While Turkey’s initial rejection of the U.S. troop basing arrangement has thrown the plans into question, the Bush administration has been in open conversation with the Turkish government about Turkish troops occupying the northern part of Iraq, where Ankara already has 1,200 soldiers operating. The United States have forged agreements with Turkey and Kurdish groups operating in northern Iraq to ensure that "both Turkish and Kurdish forces left the northern Iraqi cities of Mosul and Kirkuk to the American forces. Those cities are the centers of oil production in the region, and Washington plans to grab the oil fields before either Iraq destroys them or the Kurds seize them."23

Despite their rhetoric about protecting Kurdish human rights, Turkey and the United States are both eager to prevent the Kurds from achieving self-determination in the aftermath of the war. "Turkey is going to position herself in that region in order to prevent any possible massacres, or the establishment of a new state," Abdullah Gul, the current prime minister of Turkey, told Turkish reporters.24 Meanwhile, U.S. officials have stressed repeatedly that they will "respect the territorial integrity of Iraq," a euphemism for maintaining a strong central government in Baghdad that will prevent Kurds from fighting for a homeland, which they have long been denied; preventing Shiites, the majority of the population, from taking control of the government, which would be a major threat to Saudi Arabia; and keeping the country from breaking into smaller parts that the United States might not be able to as easily control, thereby threatening its power over the flow of oil from the region.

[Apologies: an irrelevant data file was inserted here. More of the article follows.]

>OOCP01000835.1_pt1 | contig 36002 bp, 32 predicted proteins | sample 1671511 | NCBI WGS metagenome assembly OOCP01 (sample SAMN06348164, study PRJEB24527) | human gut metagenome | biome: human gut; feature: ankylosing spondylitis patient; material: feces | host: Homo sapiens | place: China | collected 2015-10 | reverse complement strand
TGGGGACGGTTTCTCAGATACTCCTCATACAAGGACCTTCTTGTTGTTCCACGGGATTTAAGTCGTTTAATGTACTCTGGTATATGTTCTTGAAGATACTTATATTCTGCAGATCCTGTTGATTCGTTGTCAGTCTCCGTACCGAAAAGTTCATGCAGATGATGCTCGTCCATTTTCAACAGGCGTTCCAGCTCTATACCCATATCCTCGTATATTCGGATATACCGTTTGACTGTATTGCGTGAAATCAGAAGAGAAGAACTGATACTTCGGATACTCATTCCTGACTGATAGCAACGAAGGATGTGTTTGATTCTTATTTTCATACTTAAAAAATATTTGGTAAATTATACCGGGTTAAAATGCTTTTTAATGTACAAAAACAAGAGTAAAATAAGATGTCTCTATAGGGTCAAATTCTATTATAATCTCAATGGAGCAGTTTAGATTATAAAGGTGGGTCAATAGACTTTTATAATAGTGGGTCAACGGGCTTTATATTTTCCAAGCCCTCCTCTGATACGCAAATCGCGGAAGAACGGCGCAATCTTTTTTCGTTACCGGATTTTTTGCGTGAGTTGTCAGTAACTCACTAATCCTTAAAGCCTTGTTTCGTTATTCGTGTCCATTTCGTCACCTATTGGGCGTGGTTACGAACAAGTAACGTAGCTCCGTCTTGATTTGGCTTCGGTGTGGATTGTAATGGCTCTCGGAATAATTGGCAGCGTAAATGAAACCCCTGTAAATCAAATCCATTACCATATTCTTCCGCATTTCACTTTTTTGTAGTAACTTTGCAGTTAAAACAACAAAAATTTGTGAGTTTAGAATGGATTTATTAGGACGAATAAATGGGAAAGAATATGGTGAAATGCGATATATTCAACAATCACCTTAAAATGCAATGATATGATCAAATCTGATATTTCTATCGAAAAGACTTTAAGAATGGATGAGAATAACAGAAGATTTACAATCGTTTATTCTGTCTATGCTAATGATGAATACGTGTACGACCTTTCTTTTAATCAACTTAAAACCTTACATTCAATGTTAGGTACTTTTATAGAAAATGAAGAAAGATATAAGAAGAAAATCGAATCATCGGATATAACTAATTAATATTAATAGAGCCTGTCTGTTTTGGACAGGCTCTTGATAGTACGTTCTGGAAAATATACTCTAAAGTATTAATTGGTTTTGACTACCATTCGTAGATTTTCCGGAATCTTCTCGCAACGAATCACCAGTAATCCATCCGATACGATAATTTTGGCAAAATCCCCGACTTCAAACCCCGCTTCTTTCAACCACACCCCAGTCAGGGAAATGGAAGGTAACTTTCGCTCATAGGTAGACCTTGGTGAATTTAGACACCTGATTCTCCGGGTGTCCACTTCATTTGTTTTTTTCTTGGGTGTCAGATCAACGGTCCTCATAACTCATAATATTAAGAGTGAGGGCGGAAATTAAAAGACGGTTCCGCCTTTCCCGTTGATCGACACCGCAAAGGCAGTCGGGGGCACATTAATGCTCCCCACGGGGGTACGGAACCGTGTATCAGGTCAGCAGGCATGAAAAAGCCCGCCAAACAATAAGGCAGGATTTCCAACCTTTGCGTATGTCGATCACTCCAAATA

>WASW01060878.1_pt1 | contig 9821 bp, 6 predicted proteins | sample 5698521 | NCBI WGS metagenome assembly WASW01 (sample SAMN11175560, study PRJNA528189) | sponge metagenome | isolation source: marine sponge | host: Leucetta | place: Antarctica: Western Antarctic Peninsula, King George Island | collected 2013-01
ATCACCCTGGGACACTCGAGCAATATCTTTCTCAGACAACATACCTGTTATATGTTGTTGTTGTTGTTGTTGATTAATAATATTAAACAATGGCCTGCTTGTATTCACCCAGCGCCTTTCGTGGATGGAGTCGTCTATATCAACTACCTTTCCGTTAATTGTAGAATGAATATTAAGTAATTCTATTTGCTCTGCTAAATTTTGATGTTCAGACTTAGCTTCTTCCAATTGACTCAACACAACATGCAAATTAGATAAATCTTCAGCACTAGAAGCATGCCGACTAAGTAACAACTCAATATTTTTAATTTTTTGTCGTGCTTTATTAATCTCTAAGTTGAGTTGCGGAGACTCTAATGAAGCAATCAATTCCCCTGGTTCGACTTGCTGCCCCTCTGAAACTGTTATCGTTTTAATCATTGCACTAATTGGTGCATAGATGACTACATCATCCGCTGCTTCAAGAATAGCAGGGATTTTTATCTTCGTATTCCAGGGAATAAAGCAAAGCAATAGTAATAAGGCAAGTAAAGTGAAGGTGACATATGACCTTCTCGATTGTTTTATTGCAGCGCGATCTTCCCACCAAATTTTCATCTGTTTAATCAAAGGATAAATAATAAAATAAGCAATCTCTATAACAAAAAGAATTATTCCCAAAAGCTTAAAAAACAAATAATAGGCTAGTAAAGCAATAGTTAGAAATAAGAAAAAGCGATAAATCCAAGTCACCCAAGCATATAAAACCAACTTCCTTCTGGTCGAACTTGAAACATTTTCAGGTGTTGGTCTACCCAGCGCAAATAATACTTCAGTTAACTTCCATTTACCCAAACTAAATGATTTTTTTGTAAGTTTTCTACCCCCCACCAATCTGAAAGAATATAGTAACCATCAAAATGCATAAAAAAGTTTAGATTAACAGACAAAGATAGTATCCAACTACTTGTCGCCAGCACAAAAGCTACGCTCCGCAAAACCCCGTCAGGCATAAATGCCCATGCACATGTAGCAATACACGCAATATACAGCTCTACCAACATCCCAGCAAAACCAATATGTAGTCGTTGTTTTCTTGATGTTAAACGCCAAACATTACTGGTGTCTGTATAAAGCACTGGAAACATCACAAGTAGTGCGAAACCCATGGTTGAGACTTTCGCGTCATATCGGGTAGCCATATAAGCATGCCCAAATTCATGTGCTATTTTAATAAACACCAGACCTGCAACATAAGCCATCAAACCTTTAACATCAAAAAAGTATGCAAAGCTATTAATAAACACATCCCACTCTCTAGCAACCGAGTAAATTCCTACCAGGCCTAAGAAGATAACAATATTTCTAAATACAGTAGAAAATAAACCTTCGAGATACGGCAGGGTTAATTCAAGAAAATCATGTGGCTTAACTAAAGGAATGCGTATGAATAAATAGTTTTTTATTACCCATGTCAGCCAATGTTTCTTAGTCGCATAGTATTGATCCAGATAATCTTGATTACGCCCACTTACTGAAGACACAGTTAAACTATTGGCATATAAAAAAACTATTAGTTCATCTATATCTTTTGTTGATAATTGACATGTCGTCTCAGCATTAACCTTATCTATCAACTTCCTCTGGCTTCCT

Bush’s war plans for assaulting Iraq explicitly state that the U.S. seeks "to preserve Iraq as a unitary state, with its territorial integrity intact" and to "prevent unhelpful outside interference, military or non-military," which the Times of London rightly notes is meant as a "warning to neighboring countries, particularly Iran."25 The chance of a military conflict between the United States and such regional powers is hardly out of the question. Especially if the war does not go quickly, and the U.S. military finds itself unable to immediately repress unrest, U.S. soldiers might find themselves in a situation in which Shiite militias from Iran, a number of which are already operating in the country, and Turkish soldiers are firing on them, rather than serving under their command.

Weapons of mass destruction

The U.S. plans to use a whole range of weapons that will send a signal to Iraq’s neighbors, and beyond, of the preponderance of U.S. military might. The U.S. "invasion will be testing ground for the most sophisticated military equipment yet seen," the Financial Times reports.26 These weapons include: